The Isle of Ely is no longer an island surrounded by bog and water. Its cathedral, though, stands on some of the flattest land in the UK. Nestled around it is a small, largely unchanged city. Unchanged, that is, since the bog was drained in the 1620s and it became this dried-up isle of today.
But you will not miss the destitution of modern times. The beggars and wretchedness of some of its people. Nowhere seems free of this social collapse; collapse that’s not hidden, but in your face. Bargain shops mix in with others that look prosperous. This is us a few months before Brexit. And it’s Sunday night and the cathedral doors are open for a free lecture.
I am the speaker at this annual Ben Jupp lecture, organised by Amnesty Ely City and in memory of its co-founder. I arrive full of anticipation at speaking loudly in a vast space, parts of which date back to 1083. Not spreading stories of Israelites and biblical events, but in some ways trying to address the age old.
The streets are a place where neglect kills, and deaths on our streets is a human rights abuse too far. How can we stir ourselves up to act in unison against the oppression of poverty? @amnestyelycity #preventionworks https://t.co/RLkFGs3K3L
— John Bird (@johnbirdswords) October 12, 2018
I think I inherited my mother’s mouth. It was always the loudest in the pack. Now I talk loud for social justice. Thank God I turned away from inherited hatreds that would have left me snarling, loudly.
My talk is about spreading the debate about human rights. Often human rights are seen as the cares of people far away. I want to build the argument around the human rights of Ely, and places closer to home.
And the human rights abuse of homelessness, and the fact that we let people simply injure themselves even more on our streets. Injury by leaving people in need to live outside of society, but within our eyesight.
Amnesty International has a brilliant, worldwide reputation built since its founding in London in 1960 by the barrister, Peter Benenson. Mostly seen as concerned with universal prisoners of conscience, it has grown to be seen as the best-known social brand in human rights.
People need rallying points like branding. Logos to understand and to be reminded. Amnesty’s candle surrounded by barbed wire must be one of the most descriptive images ever. It captures the pursuit of hope and truth even when surrounded by threat, inspired by the Chinese proverb, ‘Better to light a candle than curse the darkness’.
If you pay for the magazine you should always take it. Vendors are working for a hand up, not a handout.
So I talk in the loud place, or the place where I can be loud, about why do we allow our civility to be tainted by neglect? How can we see the people on the streets as the tip of the social iceberg, behind which there are hundreds of thousands of people caught in homelessness? And how can we stir ourselves up to act in unison against the oppression of poverty?
I am here to spread the human rights abuse argument, in short, into your very high street. That letting people injure themselves on our streets must not be left. That we have to build the therapeutic communities and places of comfort and safety where people in need can drain off their ills and woes and live again.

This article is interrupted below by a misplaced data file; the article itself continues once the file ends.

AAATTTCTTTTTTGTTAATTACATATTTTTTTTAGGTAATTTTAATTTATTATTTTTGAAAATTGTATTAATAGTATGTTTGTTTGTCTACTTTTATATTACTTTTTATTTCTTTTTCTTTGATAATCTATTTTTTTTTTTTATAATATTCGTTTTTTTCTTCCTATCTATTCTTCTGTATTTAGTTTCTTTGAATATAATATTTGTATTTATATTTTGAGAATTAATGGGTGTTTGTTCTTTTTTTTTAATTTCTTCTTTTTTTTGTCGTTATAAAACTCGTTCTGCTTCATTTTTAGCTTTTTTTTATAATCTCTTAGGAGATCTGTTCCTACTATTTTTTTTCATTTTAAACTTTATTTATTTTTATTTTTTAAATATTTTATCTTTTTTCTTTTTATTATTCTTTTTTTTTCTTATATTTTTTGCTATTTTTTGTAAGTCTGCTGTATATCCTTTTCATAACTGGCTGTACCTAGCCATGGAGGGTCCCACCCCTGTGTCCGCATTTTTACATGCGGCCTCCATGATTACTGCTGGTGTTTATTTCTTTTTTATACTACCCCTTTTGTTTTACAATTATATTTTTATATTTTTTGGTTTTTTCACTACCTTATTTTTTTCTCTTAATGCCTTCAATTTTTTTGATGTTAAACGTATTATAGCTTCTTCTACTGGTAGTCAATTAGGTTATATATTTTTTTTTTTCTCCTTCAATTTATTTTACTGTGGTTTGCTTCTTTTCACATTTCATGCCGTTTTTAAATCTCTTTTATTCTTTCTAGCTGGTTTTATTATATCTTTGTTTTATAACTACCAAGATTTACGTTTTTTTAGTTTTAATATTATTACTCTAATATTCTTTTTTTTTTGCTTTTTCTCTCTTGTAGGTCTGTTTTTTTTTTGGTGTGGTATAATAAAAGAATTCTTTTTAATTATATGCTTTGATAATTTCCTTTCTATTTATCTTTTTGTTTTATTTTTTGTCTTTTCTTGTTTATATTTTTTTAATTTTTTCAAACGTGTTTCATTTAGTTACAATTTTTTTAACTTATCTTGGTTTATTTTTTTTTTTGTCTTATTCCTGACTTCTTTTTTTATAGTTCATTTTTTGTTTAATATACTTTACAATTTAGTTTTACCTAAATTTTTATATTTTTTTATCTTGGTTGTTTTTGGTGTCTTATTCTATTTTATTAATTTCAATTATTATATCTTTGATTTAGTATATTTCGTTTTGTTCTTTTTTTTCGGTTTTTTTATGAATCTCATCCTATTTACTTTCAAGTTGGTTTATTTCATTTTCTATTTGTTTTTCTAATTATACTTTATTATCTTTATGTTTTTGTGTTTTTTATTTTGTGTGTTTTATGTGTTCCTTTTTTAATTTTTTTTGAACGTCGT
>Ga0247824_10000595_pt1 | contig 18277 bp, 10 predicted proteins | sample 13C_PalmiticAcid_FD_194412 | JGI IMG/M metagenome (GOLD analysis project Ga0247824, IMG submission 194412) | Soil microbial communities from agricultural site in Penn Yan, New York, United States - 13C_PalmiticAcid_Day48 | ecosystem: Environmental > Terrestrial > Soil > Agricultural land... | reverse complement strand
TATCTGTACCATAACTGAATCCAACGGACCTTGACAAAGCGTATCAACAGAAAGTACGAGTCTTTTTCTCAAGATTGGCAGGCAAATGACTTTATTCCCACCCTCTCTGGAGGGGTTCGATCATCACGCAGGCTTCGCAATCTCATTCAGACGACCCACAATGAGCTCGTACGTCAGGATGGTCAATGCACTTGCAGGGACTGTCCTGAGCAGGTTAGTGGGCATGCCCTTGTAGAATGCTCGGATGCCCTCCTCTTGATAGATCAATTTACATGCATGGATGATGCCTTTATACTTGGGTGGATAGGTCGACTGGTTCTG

Before Henry VIII’s closing of the monasteries and sacking of churches they were, among other things, the social services and hospitals of the time. Ely would at some time would have been full of what they used to call the lame and the halt.
How fitting it seems to me to talk again about reconnecting our social and legal systems so that we can take people from the streets and get the demons out that caused them to end up on the street. To talk about such things in a cathedral which once united piety, power and social purpose.
Until the engine of government funding is focused on the root causes of destitution, we'll repeat the rolling crises of homelessness – and of deaths on our streets – for generations to come https://t.co/aVhJTIxc97 #preventionworks https://t.co/WEC6azjriz
— John Bird (@johnbirdswords) October 9, 2018
Street living and homelessness are human rights abuses. I cannot see it differently. Poverty is abuse. It robs you of all that makes you human.
So therefore let’s sing a song to its termination, write books and poems, collect money for foodbanks; and do a hundred more things to fight it. But let’s unify our efforts, is my final message this night at Ely.
Our cathedrals are beautiful social engines. They are powerhouses to gather opposition to ignorance and illnesses. They rise above us and remind us what feats humans can achieve. They make us feel we can walk on air; or should.
But let’s get rid of this blasted thing that, like a millstone, we carry round: poverty.
That involves the grandest planning, the biggest unified thinking, the most careful husbanding of resources. The jettisoning of the slapdash, temporary, patched-up stuff that poverty-solving seems riddled with.
I left the dark cathedral having tried my best to widen human rights to include the person we see left behind on our streets with no system to support (other than the stop gap).
The bad news last week for the streets is how deadly they are. The Bureau of Investigative Journalism has revealed that 449 people died in the last year. This is the worst indictment against street-dwelling I’ve heard in years.
The streets are a place where neglect kills. Death on our streets is a human rights abuse too far.